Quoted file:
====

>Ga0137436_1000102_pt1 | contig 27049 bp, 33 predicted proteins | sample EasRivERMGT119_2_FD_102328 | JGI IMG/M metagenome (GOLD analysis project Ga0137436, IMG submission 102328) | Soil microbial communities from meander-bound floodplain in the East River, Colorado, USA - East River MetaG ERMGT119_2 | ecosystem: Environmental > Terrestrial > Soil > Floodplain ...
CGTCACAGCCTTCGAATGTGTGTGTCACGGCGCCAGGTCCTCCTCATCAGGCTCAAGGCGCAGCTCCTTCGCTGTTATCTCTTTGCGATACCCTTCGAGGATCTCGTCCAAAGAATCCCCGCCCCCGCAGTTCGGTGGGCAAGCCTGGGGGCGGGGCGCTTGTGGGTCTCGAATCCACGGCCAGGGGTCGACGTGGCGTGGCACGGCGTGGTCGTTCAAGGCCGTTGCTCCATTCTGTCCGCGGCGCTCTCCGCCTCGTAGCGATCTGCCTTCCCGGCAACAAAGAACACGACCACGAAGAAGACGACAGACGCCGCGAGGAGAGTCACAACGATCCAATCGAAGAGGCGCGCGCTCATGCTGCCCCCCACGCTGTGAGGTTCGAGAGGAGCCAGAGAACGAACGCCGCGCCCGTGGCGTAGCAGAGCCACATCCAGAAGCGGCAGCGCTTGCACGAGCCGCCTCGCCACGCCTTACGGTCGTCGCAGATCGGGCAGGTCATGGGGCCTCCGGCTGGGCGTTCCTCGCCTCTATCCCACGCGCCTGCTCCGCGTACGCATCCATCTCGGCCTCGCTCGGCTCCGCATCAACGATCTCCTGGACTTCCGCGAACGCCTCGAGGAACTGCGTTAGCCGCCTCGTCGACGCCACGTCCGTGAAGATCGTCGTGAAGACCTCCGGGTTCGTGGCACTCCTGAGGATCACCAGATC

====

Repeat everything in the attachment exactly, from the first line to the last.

>Ga0137436_1000102_pt1 | contig 27049 bp, 33 predicted proteins | sample EasRivERMGT119_2_FD_102328 | JGI IMG/M metagenome (GOLD analysis project Ga0137436, IMG submission 102328) | Soil microbial communities from meander-bound floodplain in the East River, Colorado, USA - East River MetaG ERMGT119_2 | ecosystem: Environmental > Terrestrial > Soil > Floodplain ...
CGTCACAGCCTTCGAATGTGTGTGTCACGGCGCCAGGTCCTCCTCATCAGGCTCAAGGCGCAGCTCCTTCGCTGTTATCTCTTTGCGATACCCTTCGAGGATCTCGTCCAAAGAATCCCCGCCCCCGCAGTTCGGTGGGCAAGCCTGGGGGCGGGGCGCTTGTGGGTCTCGAATCCACGGCCAGGGGTCGACGTGGCGTGGCACGGCGTGGTCGTTCAAGGCCGTTGCTCCATTCTGTCCGCGGCGCTCTCCGCCTCGTAGCGATCTGCCTTCCCGGCAACAAAGAACACGACCACGAAGAAGACGACAGACGCCGCGAGGAGAGTCACAACGATCCAATCGAAGAGGCGCGCGCTCATGCTGCCCCCCACGCTGTGAGGTTCGAGAGGAGCCAGAGAACGAACGCCGCGCCCGTGGCGTAGCAGAGCCACATCCAGAAGCGGCAGCGCTTGCACGAGCCGCCTCGCCACGCCTTACGGTCGTCGCAGATCGGGCAGGTCATGGGGCCTCCGGCTGGGCGTTCCTCGCCTCTATCCCACGCGCCTGCTCCGCGTACGCATCCATCTCGGCCTCGCTCGGCTCCGCATCAACGATCTCCTGGACTTCCGCGAACGCCTCGAGGAACTGCGTTAGCCGCCTCGTCGACGCCACGTCCGTGAAGATCGTCGTGAAGACCTCCGGGTTCGTGGCACTCCTGAGGATCACCAGATC